Why load-shedding is causing more South Africans to want to emigrate

Why load-shedding is causing more South Africans to want to emigrate

- Load-shedding has been singled out as a reason why many South Africans are leaving the country

- According to experts, this is because load-shedding takes a toll on the economy and leads to uncertainty about the future

- Other factors that contribute to emigration include uncertainty around land reform and nationalising the Reserve Bank, as well as government corruption

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Some experts are now arguing that load-shedding is contributing to South Africans moving abroad.

This comes as the number of South Africans selling their homes to emigrate has increased over the last five years.

One expert has claimed that Eskom plays a big role in causing these people to leave.

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One expert, John Loos, said Eskom's energy problems were a major consideration for South Africans who were thinking of leaving the country. In Loos' view, this is because load-shedding slows economic growth and can also make the future unpredictable for business owners.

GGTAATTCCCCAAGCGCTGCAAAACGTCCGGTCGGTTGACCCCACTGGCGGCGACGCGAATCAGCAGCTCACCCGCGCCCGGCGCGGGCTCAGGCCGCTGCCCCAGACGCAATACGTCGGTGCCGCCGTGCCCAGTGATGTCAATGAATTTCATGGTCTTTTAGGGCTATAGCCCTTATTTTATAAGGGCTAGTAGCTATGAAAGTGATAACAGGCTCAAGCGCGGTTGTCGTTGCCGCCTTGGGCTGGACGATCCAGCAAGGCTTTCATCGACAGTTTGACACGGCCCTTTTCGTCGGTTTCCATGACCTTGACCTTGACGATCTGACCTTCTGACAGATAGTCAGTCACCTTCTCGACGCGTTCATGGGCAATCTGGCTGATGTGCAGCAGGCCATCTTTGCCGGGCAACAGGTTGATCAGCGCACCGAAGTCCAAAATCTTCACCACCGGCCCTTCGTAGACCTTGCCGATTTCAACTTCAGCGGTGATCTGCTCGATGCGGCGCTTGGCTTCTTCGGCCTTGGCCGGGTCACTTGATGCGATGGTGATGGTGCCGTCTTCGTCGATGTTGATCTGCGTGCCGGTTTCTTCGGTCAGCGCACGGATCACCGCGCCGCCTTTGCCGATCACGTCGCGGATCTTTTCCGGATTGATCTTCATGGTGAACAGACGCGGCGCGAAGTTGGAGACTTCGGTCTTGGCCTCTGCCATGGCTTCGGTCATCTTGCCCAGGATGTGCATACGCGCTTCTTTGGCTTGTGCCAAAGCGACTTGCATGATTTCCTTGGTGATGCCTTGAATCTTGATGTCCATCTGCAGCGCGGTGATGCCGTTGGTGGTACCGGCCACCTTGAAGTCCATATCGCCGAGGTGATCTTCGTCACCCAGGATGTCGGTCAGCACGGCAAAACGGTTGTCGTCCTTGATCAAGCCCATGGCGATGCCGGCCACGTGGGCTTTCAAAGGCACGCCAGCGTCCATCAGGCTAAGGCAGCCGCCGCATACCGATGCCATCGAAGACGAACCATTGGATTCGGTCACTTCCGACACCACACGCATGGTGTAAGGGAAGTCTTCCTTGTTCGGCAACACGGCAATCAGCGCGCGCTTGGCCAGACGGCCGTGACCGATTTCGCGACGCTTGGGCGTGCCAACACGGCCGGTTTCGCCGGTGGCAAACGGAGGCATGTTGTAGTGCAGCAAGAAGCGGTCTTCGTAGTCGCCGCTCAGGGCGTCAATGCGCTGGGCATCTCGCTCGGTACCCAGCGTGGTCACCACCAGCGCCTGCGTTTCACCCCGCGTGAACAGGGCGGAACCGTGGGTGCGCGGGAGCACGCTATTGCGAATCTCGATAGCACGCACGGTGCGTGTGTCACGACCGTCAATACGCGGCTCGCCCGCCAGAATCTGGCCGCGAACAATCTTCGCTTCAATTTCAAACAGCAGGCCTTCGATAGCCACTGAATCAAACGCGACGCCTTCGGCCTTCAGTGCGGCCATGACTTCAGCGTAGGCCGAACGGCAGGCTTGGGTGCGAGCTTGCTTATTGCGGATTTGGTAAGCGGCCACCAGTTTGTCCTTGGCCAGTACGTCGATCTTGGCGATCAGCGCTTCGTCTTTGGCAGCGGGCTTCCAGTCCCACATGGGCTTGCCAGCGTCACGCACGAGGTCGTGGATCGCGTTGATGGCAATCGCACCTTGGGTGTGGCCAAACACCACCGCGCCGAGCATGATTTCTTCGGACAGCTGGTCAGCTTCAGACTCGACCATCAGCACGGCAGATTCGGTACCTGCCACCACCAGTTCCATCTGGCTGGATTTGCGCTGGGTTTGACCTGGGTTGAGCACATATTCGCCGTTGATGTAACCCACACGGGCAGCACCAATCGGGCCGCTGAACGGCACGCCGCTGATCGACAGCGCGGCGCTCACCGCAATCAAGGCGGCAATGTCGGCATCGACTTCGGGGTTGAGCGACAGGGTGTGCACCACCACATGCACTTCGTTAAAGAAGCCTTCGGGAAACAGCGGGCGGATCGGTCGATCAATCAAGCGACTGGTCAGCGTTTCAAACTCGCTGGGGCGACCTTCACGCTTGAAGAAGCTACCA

A big part of this is the issue of uncertainty. Load-shedding takes a toll on not just the economy but the society as a whole, and makes people more reluctant to invest in the country in the long-term, according to another expert, John Dunn.

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Despite this, Dunn told The South African that Eskom was not solely to blame for emigration. Other issues that contribute to South Africans leaving the country include uncertainties around land reform and nationalising the Reserve Bank, as well as increasing revelations of government corruption and mismanagement.

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Source: Briefly.co.za

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